IceCube sets new limits for non-relativistic magnetic monopoles

Monday, February 17, 2014 - 9:00am

Magnetic monopoles were predicted by Paul Dirac in 1931. Their existence would imply the quantization of magnetic and electric charges and, thus, symmetrize Maxwell’s equations with respect to the sources of the electromagnetic field. Today, these equations allow magnetic charges to exist only in pairs (north and south) while positive and negative electric charges can exist independently.

Relic monopoles are believed to exist as remnants of the very early universe, as predicted by Grand Unified Theories (GUTs), where they appear as stable, finite energy solutions of the field equations, i.e., as elementary particles. IceCube, being a very large detector, turns out to be a great experiment to search for monopoles. In a new paper submitted to The European Physical Journal C, the IceCube Collaboration presents a search for non-relativistic (slow) magnetic monopoles that, despite being fruitless, has set the best experimental limits for a wide range of assumed speeds and catalysis cross sections.

a) Detector snapshot of about 1ms showing the signature of a simulated monopole event (black line) within IceCube. The light sensors (DOMs) are shown as tiny dots. The color code illustrates the time scale from red (early) to blue (late). The radii of the colored spheres scale with the amount of recorded light. (b) Illustration of the signature of a non-relativistic magnetic monopole (green) catalyzing nucleon decays (red) along its track in IceCube. The resulting cascades with typical distances λcat are symbolized by orange rays. Images: IceCube Collaboration

Depending on their speed, monopoles will have different interaction signatures in IceCube. A non-relativistic monopole is assumed to catalyze the decay of nucleons along its track in the detector medium. Thus, the signature in IceCube will be the appearance of cascades along a track with typical distances dependent on the catalysis cross section. (Fig. 2).

The current search used two different data samples. Data taken from May 2011 to May 2012 was analyzed using a dedicated slow-particle trigger, at this point applied only to the DeepCore subdetector, to search for a wide range of non-relativistic monopoles, while data taken from May 2009 to May 2010 with standard IceCube-triggers only allowed a search for the brightest monopoles. Since May 2012, the slow-particle trigger has been applied to the full detector and will provide improved sensitivity for further searches in IceCube.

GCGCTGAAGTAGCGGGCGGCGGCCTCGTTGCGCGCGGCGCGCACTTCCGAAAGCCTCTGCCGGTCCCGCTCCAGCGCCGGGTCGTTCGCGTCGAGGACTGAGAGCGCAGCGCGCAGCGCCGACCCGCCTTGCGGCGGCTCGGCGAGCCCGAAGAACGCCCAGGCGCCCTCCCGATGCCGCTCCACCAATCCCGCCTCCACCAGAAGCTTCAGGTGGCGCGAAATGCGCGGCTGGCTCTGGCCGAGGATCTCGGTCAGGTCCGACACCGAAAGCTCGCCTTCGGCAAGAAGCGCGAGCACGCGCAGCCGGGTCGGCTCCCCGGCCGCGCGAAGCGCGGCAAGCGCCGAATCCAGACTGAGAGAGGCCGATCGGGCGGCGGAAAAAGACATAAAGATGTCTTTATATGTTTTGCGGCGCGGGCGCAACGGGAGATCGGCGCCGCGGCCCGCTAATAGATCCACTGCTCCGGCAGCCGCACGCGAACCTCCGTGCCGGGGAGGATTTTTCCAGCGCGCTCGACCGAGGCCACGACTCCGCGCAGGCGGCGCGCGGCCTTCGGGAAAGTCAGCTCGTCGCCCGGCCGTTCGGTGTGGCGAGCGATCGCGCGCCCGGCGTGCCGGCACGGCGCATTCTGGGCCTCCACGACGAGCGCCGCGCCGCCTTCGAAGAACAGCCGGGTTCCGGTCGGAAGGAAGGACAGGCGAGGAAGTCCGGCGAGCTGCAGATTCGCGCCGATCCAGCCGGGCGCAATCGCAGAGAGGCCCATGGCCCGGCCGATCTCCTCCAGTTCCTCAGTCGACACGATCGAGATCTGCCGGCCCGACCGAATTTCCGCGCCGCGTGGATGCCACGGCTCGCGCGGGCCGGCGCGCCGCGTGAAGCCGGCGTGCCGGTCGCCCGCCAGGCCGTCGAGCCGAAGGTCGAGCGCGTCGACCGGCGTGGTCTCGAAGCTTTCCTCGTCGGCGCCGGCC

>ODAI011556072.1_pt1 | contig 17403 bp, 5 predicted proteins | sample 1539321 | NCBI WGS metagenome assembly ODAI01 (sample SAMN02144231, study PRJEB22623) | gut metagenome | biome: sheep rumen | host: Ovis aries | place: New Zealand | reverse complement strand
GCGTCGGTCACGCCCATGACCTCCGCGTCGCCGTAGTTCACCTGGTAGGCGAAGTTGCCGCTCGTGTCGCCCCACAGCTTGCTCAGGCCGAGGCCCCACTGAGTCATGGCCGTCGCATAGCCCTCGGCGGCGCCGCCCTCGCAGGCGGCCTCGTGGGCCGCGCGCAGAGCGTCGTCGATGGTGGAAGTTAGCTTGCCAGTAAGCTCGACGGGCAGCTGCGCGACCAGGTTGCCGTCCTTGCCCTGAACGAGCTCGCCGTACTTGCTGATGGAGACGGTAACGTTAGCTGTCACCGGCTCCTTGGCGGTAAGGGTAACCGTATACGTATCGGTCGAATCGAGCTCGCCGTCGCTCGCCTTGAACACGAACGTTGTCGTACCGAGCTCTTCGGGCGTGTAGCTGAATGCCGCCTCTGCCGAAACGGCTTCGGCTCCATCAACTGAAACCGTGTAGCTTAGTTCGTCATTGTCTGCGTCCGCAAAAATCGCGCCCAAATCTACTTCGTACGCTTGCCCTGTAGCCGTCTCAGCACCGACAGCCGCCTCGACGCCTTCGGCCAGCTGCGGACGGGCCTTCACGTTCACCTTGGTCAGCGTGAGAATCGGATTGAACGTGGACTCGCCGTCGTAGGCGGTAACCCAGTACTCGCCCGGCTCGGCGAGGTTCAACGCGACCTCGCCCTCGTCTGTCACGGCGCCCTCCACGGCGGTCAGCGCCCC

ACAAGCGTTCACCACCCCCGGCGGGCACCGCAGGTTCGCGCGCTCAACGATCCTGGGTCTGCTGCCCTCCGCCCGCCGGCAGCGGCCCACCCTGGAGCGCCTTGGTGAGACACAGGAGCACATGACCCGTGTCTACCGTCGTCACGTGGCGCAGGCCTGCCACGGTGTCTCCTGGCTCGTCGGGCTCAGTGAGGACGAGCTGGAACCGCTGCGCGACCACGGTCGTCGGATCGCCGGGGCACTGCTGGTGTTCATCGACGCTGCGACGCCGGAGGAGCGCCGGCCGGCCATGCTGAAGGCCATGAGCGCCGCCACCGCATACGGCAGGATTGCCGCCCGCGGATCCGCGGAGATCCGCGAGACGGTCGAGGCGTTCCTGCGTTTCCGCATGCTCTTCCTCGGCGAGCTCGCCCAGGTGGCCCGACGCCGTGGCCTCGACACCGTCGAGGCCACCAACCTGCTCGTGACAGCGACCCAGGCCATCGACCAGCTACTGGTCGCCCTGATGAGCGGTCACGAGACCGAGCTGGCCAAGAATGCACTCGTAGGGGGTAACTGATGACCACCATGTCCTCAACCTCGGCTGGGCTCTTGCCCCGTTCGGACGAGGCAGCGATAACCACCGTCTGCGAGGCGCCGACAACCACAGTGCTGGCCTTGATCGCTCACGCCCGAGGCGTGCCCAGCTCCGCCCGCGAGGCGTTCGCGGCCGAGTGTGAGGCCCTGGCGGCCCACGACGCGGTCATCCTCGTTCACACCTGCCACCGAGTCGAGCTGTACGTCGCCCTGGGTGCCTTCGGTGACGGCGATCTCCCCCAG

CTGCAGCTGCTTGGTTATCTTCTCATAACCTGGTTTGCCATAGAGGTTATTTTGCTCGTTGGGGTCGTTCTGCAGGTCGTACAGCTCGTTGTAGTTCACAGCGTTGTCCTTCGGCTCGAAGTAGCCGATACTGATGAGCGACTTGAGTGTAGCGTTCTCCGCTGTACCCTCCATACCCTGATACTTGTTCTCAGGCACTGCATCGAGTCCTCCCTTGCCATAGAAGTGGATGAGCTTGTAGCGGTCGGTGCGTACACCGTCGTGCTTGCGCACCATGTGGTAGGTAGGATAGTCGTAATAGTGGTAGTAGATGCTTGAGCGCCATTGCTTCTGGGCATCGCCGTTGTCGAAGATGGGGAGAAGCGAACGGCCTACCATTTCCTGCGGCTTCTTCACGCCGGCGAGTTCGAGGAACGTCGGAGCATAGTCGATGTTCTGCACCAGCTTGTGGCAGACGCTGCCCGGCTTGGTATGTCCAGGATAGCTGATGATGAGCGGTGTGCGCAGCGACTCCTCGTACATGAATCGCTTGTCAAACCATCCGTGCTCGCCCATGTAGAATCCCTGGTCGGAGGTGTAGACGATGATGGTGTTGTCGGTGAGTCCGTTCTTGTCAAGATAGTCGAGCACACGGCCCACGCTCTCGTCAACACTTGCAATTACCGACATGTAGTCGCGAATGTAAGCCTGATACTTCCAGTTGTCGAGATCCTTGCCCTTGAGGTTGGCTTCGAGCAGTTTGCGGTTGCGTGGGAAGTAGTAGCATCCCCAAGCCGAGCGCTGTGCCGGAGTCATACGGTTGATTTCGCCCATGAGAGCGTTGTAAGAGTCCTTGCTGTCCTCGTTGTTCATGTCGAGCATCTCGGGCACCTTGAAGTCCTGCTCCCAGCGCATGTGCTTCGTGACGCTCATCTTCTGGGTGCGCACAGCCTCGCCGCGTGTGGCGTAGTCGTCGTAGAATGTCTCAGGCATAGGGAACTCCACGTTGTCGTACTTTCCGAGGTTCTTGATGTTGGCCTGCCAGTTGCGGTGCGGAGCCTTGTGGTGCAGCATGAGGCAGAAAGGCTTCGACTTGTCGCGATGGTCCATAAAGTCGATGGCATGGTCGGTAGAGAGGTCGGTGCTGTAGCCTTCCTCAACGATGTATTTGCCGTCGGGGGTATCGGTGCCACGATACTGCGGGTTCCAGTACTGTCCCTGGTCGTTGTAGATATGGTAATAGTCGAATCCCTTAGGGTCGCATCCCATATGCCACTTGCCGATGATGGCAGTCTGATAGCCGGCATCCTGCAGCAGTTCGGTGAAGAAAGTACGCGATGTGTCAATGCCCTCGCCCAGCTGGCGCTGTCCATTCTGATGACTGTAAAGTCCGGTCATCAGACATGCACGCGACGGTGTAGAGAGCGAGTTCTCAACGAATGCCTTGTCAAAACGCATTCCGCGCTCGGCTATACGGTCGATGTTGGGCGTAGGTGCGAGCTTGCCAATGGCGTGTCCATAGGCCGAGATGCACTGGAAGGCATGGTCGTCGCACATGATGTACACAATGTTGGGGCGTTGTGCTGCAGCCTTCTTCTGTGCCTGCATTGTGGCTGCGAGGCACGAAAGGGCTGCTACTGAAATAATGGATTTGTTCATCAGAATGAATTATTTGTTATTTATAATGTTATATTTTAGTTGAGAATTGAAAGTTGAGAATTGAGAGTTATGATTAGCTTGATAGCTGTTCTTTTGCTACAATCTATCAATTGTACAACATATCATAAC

“No monopole signal was observed in either analysis, yet the results constrain the flux of non-relativistic magnetic monopoles by more than one order of magnitude compared to previous experiments,” explains Mohamed Lotfi Benabderrahmane, an Icecube researcher at DESY.

The search presented in this paper targets mostly very heavy monopoles, which cannot achieve relativistic speeds. “With the null detection, we now close the window on a connection between such hypothetical monopoles and dark matter. The resulting constraints on the flux are so low that monopoles cannot constitute the dominant amount of dark matter in the universe,” says Sebastian Schoenen, an IceCube researcher at RWTH Aachen University. Following these results, only monopoles with a mass larger than the so-called Planck mass could be responsible for a large fraction of dark matter, but this mass is above the scale predicted by GUT theories.

This new research is complementary to a previous IceCube search targeting relativistic monopoles. These monopoles have speeds above the Cherenkov light threshold and will directly produce copious amounts of blue light in IceCube, generating a signature that will also look much more like a typical atmospheric muon. However, monopole tracks are expected to be brighter than those of muons. The first searches for relativistic monopoles were published in January 2013, and the collaboration is now working on improved searches.

+ Info "Search for non-relativistic Magnetic Monopoles with IceCube," IceCube Collaboration: M.G. Aartsen et al.The European Physical Journal C74 (2014),